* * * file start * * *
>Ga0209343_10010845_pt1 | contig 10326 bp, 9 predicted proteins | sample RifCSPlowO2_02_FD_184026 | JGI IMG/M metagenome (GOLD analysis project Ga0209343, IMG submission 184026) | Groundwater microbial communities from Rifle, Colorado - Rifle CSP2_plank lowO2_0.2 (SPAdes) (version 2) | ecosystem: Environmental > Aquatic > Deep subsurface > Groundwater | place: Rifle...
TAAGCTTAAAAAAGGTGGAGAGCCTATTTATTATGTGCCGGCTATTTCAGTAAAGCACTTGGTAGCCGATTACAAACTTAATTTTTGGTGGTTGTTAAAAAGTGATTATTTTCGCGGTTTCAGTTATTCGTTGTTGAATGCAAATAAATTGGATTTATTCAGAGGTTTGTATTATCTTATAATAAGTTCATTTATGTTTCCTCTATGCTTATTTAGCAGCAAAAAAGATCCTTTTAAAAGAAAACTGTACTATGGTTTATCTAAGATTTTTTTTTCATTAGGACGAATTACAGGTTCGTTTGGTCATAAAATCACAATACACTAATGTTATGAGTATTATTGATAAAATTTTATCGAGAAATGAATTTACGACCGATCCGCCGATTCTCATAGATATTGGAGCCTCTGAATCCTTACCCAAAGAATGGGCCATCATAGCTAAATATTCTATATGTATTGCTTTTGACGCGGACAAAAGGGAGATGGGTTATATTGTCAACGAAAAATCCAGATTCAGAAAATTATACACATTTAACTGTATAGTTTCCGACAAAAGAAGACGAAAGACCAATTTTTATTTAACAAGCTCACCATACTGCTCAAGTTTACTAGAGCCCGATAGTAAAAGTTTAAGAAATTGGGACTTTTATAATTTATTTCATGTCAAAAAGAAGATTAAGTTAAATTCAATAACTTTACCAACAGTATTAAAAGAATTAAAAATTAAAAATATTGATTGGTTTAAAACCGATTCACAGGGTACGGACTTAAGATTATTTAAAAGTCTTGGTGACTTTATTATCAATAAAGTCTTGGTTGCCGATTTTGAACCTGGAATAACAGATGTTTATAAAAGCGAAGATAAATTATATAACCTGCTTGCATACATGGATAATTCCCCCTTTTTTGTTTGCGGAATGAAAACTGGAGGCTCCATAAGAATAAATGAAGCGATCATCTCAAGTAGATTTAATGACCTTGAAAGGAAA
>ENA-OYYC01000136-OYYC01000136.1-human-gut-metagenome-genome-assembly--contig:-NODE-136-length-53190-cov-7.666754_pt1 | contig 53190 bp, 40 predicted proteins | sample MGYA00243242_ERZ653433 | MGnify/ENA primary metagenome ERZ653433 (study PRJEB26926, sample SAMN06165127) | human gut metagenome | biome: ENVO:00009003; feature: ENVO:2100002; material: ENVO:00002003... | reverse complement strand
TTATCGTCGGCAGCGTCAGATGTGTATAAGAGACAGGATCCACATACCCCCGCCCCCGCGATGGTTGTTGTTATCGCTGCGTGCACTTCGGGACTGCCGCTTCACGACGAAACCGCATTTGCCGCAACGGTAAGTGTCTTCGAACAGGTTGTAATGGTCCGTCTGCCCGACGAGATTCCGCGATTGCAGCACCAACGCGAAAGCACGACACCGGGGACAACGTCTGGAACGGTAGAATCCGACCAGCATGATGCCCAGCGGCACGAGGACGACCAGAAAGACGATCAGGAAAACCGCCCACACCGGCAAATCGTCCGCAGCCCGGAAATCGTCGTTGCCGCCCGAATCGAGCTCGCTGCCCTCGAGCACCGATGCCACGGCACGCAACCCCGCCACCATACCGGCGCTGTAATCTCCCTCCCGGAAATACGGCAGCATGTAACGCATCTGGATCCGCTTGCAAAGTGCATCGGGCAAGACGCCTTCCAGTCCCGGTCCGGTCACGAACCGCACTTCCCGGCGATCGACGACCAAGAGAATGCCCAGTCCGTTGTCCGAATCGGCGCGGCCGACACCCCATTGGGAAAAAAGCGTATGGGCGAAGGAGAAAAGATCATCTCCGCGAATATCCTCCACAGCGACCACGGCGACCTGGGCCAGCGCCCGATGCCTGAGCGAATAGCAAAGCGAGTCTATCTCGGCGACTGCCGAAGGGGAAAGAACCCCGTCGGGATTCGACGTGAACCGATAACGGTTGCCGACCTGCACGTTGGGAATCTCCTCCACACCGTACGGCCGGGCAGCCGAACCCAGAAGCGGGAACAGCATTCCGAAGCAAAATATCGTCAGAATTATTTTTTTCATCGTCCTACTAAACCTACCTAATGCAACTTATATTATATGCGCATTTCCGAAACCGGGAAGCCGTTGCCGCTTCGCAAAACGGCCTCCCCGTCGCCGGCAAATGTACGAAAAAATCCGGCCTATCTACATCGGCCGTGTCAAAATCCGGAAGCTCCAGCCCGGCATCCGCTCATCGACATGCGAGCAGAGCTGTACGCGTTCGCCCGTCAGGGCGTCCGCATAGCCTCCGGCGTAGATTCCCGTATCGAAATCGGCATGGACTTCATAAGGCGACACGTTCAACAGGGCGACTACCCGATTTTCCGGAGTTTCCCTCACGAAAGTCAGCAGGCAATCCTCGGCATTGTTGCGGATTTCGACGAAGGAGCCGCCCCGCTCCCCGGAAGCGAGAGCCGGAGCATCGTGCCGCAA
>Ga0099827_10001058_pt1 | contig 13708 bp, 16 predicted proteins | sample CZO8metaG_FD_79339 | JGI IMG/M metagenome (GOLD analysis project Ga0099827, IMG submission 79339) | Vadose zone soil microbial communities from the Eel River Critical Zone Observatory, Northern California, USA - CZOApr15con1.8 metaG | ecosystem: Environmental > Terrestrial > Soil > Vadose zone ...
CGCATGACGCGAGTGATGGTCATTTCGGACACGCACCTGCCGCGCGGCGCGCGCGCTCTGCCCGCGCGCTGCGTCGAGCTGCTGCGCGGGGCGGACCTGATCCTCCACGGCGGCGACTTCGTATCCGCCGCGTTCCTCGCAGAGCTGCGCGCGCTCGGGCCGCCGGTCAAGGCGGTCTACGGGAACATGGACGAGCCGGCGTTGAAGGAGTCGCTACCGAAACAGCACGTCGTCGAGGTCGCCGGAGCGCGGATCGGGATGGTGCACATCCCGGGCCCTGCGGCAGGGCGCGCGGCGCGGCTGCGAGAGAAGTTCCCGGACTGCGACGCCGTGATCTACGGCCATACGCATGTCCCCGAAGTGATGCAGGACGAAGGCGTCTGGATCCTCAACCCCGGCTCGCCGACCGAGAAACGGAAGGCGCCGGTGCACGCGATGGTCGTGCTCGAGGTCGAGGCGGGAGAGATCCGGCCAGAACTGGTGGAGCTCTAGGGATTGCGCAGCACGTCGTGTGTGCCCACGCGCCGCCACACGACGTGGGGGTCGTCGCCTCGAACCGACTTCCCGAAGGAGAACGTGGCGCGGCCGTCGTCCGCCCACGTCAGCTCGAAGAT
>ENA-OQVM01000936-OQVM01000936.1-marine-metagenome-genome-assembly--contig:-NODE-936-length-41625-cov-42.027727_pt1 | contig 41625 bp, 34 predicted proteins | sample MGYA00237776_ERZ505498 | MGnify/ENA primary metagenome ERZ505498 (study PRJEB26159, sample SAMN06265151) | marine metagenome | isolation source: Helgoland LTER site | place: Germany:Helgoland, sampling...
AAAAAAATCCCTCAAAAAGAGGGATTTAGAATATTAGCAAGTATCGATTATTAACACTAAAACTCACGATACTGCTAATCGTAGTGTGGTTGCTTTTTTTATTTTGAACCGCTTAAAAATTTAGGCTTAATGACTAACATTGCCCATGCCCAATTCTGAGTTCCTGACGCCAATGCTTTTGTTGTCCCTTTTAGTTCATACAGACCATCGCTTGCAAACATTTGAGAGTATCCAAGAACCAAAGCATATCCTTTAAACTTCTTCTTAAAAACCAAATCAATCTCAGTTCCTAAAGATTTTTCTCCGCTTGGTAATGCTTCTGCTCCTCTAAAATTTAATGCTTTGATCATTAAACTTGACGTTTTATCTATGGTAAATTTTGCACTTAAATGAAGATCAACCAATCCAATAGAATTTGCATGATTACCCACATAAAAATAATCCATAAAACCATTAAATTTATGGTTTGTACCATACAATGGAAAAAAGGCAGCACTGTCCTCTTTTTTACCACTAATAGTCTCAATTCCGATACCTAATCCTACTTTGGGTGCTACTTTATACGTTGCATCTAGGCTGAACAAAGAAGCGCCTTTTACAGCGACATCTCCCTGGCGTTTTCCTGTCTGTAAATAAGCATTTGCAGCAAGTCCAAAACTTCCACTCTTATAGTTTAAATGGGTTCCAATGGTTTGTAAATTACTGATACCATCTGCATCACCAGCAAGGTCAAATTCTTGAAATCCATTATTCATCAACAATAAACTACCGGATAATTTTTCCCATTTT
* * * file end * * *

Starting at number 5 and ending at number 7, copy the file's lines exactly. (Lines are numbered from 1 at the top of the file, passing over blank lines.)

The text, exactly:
>Ga0099827_10001058_pt1 | contig 13708 bp, 16 predicted proteins | sample CZO8metaG_FD_79339 | JGI IMG/M metagenome (GOLD analysis project Ga0099827, IMG submission 79339) | Vadose zone soil microbial communities from the Eel River Critical Zone Observatory, Northern California, USA - CZOApr15con1.8 metaG | ecosystem: Environmental > Terrestrial > Soil > Vadose zone ...
CGCATGACGCGAGTGATGGTCATTTCGGACACGCACCTGCCGCGCGGCGCGCGCGCTCTGCCCGCGCGCTGCGTCGAGCTGCTGCGCGGGGCGGACCTGATCCTCCACGGCGGCGACTTCGTATCCGCCGCGTTCCTCGCAGAGCTGCGCGCGCTCGGGCCGCCGGTCAAGGCGGTCTACGGGAACATGGACGAGCCGGCGTTGAAGGAGTCGCTACCGAAACAGCACGTCGTCGAGGTCGCCGGAGCGCGGATCGGGATGGTGCACATCCCGGGCCCTGCGGCAGGGCGCGCGGCGCGGCTGCGAGAGAAGTTCCCGGACTGCGACGCCGTGATCTACGGCCATACGCATGTCCCCGAAGTGATGCAGGACGAAGGCGTCTGGATCCTCAACCCCGGCTCGCCGACCGAGAAACGGAAGGCGCCGGTGCACGCGATGGTCGTGCTCGAGGTCGAGGCGGGAGAGATCCGGCCAGAACTGGTGGAGCTCTAGGGATTGCGCAGCACGTCGTGTGTGCCCACGCGCCGCCACACGACGTGGGGGTCGTCGCCTCGAACCGACTTCCCGAAGGAGAACGTGGCGCGGCCGTCGTCCGCCCACGTCAGCTCGAAGAT
>ENA-OQVM01000936-OQVM01000936.1-marine-metagenome-genome-assembly--contig:-NODE-936-length-41625-cov-42.027727_pt1 | contig 41625 bp, 34 predicted proteins | sample MGYA00237776_ERZ505498 | MGnify/ENA primary metagenome ERZ505498 (study PRJEB26159, sample SAMN06265151) | marine metagenome | isolation source: Helgoland LTER site | place: Germany:Helgoland, sampling...